There are fishing charters and whale watching tours, as well as, opportunities to go surfing and snorkelling from various coastal towns. These activities are mostly confined to the eastern side of the Bight around Ceduna and the Eyre Peninsula. There’s more on these activities below.

Things to see and do in the Great Australian Bight

The Great Australian Bight is home to some unique experiences and exceptional natural wonders that are worth exploring. The best things to see and do while visiting the Bight, include:

Nullarbor Plain

This flat, arid plain is one of the most unique landscapes in Australia. It is the largest exposure of limestone bedrock in the world and covers an area of 200, 000 square kilometres. This almost treeless landscape straddles South and Western Australia along the coast of the Great Australian Bight.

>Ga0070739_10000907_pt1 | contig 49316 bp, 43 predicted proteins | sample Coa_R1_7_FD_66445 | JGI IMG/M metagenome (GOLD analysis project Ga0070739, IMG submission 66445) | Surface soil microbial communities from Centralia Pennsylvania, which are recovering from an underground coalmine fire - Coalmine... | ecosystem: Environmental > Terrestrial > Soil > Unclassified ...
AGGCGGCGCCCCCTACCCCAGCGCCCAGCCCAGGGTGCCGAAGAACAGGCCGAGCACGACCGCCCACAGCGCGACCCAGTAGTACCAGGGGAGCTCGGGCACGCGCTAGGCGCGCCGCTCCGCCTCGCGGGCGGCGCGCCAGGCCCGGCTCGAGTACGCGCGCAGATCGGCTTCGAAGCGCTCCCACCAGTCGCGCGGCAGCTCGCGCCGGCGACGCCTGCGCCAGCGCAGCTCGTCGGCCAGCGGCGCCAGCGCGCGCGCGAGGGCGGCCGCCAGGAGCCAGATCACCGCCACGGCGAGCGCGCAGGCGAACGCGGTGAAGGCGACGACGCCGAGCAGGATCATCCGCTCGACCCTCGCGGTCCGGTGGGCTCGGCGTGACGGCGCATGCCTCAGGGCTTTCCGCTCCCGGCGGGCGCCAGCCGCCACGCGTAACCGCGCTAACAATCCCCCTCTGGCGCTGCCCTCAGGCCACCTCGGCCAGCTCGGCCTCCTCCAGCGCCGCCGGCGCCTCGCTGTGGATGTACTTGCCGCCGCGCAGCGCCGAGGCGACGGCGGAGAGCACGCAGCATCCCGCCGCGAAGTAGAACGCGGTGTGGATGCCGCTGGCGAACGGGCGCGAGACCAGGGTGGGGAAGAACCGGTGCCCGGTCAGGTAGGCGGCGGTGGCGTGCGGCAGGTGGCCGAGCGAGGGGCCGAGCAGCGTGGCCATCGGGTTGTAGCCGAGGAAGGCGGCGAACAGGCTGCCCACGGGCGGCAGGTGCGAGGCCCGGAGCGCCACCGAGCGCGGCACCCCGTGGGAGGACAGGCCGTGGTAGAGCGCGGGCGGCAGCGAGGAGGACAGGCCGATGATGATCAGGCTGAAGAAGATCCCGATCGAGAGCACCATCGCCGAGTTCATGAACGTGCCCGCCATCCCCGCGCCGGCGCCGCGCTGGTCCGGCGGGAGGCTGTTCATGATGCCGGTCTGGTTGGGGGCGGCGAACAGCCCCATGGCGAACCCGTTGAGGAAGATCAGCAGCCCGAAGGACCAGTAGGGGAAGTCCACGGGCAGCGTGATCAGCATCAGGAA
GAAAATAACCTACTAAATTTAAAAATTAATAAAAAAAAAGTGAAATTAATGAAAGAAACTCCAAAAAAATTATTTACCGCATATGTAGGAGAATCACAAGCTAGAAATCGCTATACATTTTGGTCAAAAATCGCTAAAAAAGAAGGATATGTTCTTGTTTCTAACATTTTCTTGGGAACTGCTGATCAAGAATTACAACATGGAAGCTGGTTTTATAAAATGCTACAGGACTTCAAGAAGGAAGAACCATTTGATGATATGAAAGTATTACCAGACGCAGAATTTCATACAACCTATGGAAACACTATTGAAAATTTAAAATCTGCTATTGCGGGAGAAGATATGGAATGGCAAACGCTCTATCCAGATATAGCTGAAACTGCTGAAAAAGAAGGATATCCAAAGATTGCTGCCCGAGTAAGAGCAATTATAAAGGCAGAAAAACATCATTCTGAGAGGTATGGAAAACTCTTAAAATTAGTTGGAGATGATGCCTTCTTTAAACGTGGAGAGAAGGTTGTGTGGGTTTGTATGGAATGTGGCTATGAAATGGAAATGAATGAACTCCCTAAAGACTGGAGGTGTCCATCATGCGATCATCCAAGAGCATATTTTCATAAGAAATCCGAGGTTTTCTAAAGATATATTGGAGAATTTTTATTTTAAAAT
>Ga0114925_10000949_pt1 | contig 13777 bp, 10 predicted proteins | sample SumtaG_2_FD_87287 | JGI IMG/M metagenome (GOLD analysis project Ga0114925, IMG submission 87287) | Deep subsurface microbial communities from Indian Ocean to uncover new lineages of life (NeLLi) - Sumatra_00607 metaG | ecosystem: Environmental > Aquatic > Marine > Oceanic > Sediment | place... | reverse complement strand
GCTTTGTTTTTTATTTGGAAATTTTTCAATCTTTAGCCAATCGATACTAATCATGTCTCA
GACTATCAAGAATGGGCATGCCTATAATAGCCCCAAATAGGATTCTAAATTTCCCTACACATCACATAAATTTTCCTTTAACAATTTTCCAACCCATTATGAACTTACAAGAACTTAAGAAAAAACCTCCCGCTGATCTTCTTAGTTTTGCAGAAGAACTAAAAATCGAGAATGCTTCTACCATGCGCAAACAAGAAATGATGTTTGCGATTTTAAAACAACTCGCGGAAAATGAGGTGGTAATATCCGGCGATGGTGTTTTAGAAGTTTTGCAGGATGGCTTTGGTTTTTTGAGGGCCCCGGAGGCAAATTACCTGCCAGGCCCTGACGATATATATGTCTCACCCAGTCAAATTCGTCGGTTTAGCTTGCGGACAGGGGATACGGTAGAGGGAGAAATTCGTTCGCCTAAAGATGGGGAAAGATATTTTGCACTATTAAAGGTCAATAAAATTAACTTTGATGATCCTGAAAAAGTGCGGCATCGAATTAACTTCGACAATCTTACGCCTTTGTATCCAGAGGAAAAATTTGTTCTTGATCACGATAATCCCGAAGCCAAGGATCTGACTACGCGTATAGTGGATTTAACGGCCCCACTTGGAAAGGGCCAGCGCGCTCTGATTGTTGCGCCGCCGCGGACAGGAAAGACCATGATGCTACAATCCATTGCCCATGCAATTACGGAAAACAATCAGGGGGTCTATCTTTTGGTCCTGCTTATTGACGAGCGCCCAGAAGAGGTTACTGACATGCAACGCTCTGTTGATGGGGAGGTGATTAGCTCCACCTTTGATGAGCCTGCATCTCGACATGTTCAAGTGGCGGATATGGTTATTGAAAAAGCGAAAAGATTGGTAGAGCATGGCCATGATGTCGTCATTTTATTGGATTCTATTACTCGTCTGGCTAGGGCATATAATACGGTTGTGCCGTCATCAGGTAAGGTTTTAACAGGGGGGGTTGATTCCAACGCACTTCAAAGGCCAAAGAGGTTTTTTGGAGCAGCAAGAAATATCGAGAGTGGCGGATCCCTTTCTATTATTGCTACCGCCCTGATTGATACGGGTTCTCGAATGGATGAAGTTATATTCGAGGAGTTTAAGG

For many people, exploring the Great Australian Bight is synonymous with exploring the great Nullarbor Plain. The Eyre Highway that crosses the Nullarbor is also the main way to access and enjoy the coast.

Eucla National Park

Eucla National Park covers around 3340 hectares in the southeast corner of Western Australia. The southern edge of the park is bordered by the Great Australian Bight and is known for its sand dunes, limestone cliffs, and beautiful coastal views. It’s easily accessible from Eucla town on the Eyre Highway, which is a popular stop for travellers driving across the Nullarbor Plain.

Bunda Cliffs

This spectacular string of cliffs are the longest uninterrupted sea cliffs in the world. Where the Nullarbor Plain dramatically meets the Indian Ocean, the 100km of tall cliffs reaching up to 100m high are called the Bunda Cliffs.

There are a number of lookouts along the coast from where you can enjoy the view and feel like you’re standing on the edge of the world with nothing but ocean in front of you.

Head of Bight